Phone Your Representative about this Critical Legislation
By L.A. Williams, Correspondent
Christian Action League
RALEIGH — Supporters and opponents of House Bill 854 made their opinions known about “A Woman’s Right to Know” on Wednesday when the House Judiciary B Subcommittee gathered to consider the informed consent bill that statistics show could give thousands of unborn babies a chance at life beyond the womb.
“Over and again, I have often heard my pro-choice friends argue that they don’t support abortion personally, but they want that choice to remain for women. They believe we need to be more preventive in our approach to the problem,” said the Rev. Mark Creech, executive director of the Christian Action League. (Hear Rev. Creech’s short speech before the Committee) “This legislation is preventive in nature. If we can limit abortion to only those women who truly decide to have one, having provided them with comprehensive medical information, as well as financial and practical supports for the alternatives to abortion, without unjust or unfair pressures, we can cut the abortion rate dramatically.”
Sponsored primarily by Rep. Ruth Samuelson (R-Mecklenburg) and Rep. Pat McElraft (R-Carteret), the bill would ensure that women who seek abortion are informed about the medical risks of both abortion and childbirth, the gestational age of their child, who the abortion doctor is and whether he or she has malpractice insurance, the location of the nearest hospital and where the woman can obtain a free ultrasound. It would also require that abortion clinics tell a woman about social services available to her and make sure she has a chance to review information provided in print, via a phone call or the Internet, after which she would have a 24-hour waiting period to weigh that information before an abortion could be performed. An ultrasound would be required at least four hours before the abortion, though mothers would not be compelled to view or hear the procedure. The Abortion – Woman’s Right to Know Act would also mandate that a parent’s signature on a minor’s consent form be notarized.
“We’ve had thorough hearings on bills, and we often talk here legislatively about making sure something has had time for everybody to get all the information they need, to make sure their questions are answered,” Rep. Samuelson said as she explained the measure. “… So the desire of this bill … is with an issue that is as emotional and as consequential as an abortion – that we make sure these women have all the information they need with enough time for them to think seriously about what they want to do.”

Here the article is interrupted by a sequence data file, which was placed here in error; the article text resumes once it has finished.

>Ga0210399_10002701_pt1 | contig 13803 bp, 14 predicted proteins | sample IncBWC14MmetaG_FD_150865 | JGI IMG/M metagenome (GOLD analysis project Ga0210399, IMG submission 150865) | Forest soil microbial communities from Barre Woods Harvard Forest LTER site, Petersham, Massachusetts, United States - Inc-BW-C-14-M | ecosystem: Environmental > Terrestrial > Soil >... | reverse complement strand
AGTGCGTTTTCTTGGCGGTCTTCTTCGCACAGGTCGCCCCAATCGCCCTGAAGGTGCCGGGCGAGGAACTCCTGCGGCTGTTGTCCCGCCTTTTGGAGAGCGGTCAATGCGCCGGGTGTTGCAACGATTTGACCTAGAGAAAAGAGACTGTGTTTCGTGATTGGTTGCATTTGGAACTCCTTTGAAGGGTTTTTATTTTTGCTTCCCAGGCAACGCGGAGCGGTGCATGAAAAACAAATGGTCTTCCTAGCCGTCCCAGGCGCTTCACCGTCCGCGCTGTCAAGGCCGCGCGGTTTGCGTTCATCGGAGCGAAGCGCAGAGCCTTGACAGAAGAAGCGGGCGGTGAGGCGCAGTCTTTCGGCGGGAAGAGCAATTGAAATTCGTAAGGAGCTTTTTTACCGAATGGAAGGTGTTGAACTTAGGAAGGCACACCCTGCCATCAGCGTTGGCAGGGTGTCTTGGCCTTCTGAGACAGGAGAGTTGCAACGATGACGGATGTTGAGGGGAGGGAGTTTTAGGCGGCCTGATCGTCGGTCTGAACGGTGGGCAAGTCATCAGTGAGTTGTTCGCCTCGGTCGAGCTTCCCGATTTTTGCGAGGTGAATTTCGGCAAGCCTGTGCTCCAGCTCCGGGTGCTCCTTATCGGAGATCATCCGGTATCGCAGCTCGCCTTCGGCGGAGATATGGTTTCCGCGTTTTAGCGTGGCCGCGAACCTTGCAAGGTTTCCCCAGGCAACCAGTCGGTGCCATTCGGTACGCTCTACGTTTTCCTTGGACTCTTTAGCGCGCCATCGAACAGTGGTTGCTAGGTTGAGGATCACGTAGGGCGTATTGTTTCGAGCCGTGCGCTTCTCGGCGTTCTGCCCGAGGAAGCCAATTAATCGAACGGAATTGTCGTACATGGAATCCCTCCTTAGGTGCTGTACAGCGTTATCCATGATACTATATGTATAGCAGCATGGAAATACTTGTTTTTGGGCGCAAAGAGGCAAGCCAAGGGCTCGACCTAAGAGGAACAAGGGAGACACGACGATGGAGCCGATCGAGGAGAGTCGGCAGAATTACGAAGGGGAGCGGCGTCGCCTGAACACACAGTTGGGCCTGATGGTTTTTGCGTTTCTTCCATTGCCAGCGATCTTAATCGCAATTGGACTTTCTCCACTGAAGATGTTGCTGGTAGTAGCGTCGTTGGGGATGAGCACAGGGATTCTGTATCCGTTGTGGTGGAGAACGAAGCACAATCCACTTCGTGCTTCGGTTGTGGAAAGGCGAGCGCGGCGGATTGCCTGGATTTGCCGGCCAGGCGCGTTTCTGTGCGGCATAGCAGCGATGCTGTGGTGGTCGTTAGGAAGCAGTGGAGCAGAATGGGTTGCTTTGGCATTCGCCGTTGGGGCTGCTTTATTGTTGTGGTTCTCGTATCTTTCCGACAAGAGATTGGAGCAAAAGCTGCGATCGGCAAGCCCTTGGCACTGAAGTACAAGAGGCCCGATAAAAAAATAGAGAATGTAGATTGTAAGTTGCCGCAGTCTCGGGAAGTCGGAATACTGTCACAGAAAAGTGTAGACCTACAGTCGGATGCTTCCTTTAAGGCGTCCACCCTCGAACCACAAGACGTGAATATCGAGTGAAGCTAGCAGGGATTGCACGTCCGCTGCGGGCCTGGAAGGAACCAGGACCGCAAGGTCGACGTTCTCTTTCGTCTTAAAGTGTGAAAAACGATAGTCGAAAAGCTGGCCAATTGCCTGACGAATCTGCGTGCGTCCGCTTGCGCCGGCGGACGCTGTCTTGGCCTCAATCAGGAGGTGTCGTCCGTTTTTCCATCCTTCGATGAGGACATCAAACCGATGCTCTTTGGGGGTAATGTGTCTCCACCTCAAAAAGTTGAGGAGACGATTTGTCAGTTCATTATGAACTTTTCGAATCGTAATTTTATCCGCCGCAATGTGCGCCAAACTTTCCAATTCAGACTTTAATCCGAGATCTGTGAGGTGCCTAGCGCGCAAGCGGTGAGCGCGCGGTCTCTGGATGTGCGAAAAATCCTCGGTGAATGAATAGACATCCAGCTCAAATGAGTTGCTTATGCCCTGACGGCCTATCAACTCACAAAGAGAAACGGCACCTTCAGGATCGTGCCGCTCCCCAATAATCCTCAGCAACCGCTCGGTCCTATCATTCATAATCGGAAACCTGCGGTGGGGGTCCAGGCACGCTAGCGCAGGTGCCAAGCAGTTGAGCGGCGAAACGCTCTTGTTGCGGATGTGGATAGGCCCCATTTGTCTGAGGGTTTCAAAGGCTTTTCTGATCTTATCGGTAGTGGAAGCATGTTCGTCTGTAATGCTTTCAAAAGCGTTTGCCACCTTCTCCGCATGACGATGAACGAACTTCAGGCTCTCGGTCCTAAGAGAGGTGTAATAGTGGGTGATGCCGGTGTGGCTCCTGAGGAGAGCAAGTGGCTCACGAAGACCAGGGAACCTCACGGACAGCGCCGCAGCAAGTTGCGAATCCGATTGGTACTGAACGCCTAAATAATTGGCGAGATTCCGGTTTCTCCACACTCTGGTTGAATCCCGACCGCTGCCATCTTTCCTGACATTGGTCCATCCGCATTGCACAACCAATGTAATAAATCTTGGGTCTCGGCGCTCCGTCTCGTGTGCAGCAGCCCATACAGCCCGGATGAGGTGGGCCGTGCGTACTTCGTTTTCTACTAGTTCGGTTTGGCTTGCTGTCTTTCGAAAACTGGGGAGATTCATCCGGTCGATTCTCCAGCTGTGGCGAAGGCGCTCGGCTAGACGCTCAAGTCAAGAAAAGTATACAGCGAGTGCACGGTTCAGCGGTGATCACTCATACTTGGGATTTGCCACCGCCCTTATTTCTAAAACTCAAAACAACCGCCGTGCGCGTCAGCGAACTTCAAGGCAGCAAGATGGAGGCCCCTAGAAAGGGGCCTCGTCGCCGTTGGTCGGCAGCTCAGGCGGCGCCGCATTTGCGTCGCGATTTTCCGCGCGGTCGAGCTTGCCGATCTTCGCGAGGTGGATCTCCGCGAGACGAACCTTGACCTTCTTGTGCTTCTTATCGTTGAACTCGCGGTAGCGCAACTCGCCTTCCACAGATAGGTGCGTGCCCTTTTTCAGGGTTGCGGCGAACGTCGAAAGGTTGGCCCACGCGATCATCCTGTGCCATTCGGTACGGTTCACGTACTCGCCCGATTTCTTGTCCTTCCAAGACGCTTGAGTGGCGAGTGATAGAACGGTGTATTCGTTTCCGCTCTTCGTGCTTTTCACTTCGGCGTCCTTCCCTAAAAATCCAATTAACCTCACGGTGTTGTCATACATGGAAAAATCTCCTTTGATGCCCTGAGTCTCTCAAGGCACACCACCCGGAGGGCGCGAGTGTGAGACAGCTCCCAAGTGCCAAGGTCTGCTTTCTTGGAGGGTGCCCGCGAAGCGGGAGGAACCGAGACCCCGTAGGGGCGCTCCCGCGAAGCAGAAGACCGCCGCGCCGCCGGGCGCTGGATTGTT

Both she and McElraft emphasized that the bill would not do anything to take away a woman’s right to have an abortion.
“What it does to is give a woman the right to get the full story, to get the education she needs to be fully informed,” McElraft said.
That full story would likely have changed the life story of Danelle Hallenbeck, a mother who shared with lawmakers how little she was told about the procedure before her baby was aborted in Chapel Hill in 1993 and how much pain and suffering her uninformed decision had caused.
“I asked how far along I was in my pregnancy at eight weeks and they told me it was only tissue and it would be over before I knew it,” she said. “I was not informed of any possibility of complications, physical or psychological.”
Hallenbeck said she never even spoke to the doctor who came in, performed the abortion and went back out the door.
“The only words he said to me were while he was doing the procedure. He said ‘You are further along than you thought,'” she said. “Those words haunt me to this day.”
Joining Creech and Hallenbeck to promote the bill were David D. Brockman, Vicar General of the Catholic Diocese of Raleigh; Sara Riggins with North Carolina Family Policy Council; Betty Rogosich, director of Birthchoice; and Barbara Holt, president of North Carolina Right to Life.
But opponents of the bill, including Dr. David Grimes, an obstetrician and gynecologist who has performed abortions for more than 30 years and has authored textbooks on the subject, told lawmakers that it is unnecessary and would be an unwarranted intrusion into the doctor-patient relationship.
Grimes said “having an abortion is vastly safer than having a baby,” and that states that required a 24-hour waiting period had doubled their rate of unintended births among teens, “especially black teens, with the terrible economic and educational consequences of that.” He further said that “requiring ultrasound is totally gratuitous,” and that the bill is demeaning to physicians and would “hurt everyone financially, especially poor women.”